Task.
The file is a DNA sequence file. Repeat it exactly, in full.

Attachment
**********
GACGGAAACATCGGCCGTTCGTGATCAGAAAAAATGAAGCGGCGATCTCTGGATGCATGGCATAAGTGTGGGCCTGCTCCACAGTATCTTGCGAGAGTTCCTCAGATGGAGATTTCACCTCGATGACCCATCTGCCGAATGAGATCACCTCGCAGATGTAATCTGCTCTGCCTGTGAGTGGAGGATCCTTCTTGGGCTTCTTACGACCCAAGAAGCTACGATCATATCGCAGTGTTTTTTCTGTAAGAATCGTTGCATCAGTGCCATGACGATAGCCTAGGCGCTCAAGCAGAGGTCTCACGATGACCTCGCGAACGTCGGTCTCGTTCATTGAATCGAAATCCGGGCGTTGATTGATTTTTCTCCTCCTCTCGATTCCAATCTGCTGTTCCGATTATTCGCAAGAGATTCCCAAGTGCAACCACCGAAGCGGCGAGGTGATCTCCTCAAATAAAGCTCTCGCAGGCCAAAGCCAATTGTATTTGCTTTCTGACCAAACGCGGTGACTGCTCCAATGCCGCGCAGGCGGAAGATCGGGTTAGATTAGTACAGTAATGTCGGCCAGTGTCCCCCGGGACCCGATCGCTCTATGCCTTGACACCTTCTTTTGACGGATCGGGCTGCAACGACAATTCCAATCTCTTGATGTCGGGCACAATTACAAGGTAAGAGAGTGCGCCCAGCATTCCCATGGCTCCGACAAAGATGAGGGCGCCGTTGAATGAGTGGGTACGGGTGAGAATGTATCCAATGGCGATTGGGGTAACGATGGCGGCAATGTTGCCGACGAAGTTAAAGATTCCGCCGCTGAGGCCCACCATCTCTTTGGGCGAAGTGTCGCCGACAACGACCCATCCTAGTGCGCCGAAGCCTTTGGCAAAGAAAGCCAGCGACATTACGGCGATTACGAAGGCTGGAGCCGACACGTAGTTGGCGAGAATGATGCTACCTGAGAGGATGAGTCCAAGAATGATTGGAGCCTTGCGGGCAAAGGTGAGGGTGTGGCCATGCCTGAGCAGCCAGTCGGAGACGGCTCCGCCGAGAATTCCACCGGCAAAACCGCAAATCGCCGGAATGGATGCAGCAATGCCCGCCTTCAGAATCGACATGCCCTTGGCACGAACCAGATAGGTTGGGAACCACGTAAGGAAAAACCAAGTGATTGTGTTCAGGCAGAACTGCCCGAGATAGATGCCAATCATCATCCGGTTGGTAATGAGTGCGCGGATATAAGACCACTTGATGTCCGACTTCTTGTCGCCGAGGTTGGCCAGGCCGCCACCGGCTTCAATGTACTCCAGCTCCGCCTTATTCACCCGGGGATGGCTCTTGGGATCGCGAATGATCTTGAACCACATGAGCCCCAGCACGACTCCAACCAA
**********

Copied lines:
GACGGAAACATCGGCCGTTCGTGATCAGAAAAAATGAAGCGGCGATCTCTGGATGCATGGCATAAGTGTGGGCCTGCTCCACAGTATCTTGCGAGAGTTCCTCAGATGGAGATTTCACCTCGATGACCCATCTGCCGAATGAGATCACCTCGCAGATGTAATCTGCTCTGCCTGTGAGTGGAGGATCCTTCTTGGGCTTCTTACGACCCAAGAAGCTACGATCATATCGCAGTGTTTTTTCTGTAAGAATCGTTGCATCAGTGCCATGACGATAGCCTAGGCGCTCAAGCAGAGGTCTCACGATGACCTCGCGAACGTCGGTCTCGTTCATTGAATCGAAATCCGGGCGTTGATTGATTTTTCTCCTCCTCTCGATTCCAATCTGCTGTTCCGATTATTCGCAAGAGATTCCCAAGTGCAACCACCGAAGCGGCGAGGTGATCTCCTCAAATAAAGCTCTCGCAGGCCAAAGCCAATTGTATTTGCTTTCTGACCAAACGCGGTGACTGCTCCAATGCCGCGCAGGCGGAAGATCGGGTTAGATTAGTACAGTAATGTCGGCCAGTGTCCCCCGGGACCCGATCGCTCTATGCCTTGACACCTTCTTTTGACGGATCGGGCTGCAACGACAATTCCAATCTCTTGATGTCGGGCACAATTACAAGGTAAGAGAGTGCGCCCAGCATTCCCATGGCTCCGACAAAGATGAGGGCGCCGTTGAATGAGTGGGTACGGGTGAGAATGTATCCAATGGCGATTGGGGTAACGATGGCGGCAATGTTGCCGACGAAGTTAAAGATTCCGCCGCTGAGGCCCACCATCTCTTTGGGCGAAGTGTCGCCGACAACGACCCATCCTAGTGCGCCGAAGCCTTTGGCAAAGAAAGCCAGCGACATTACGGCGATTACGAAGGCTGGAGCCGACACGTAGTTGGCGAGAATGATGCTACCTGAGAGGATGAGTCCAAGAATGATTGGAGCCTTGCGGGCAAAGGTGAGGGTGTGGCCATGCCTGAGCAGCCAGTCGGAGACGGCTCCGCCGAGAATTCCACCGGCAAAACCGCAAATCGCCGGAATGGATGCAGCAATGCCCGCCTTCAGAATCGACATGCCCTTGGCACGAACCAGATAGGTTGGGAACCACGTAAGGAAAAACCAAGTGATTGTGTTCAGGCAGAACTGCCCGAGATAGATGCCAATCATCATCCGGTTGGTAATGAGTGCGCGGATATAAGACCACTTGATGTCCGACTTCTTGTCGCCGAGGTTGGCCAGGCCGCCACCGGCTTCAATGTACTCCAGCTCCGCCTTATTCACCCGGGGATGGCTCTTGGGATCGCGAATGATCTTGAACCACATGAGCCCCAGCACGACTCCAACCAA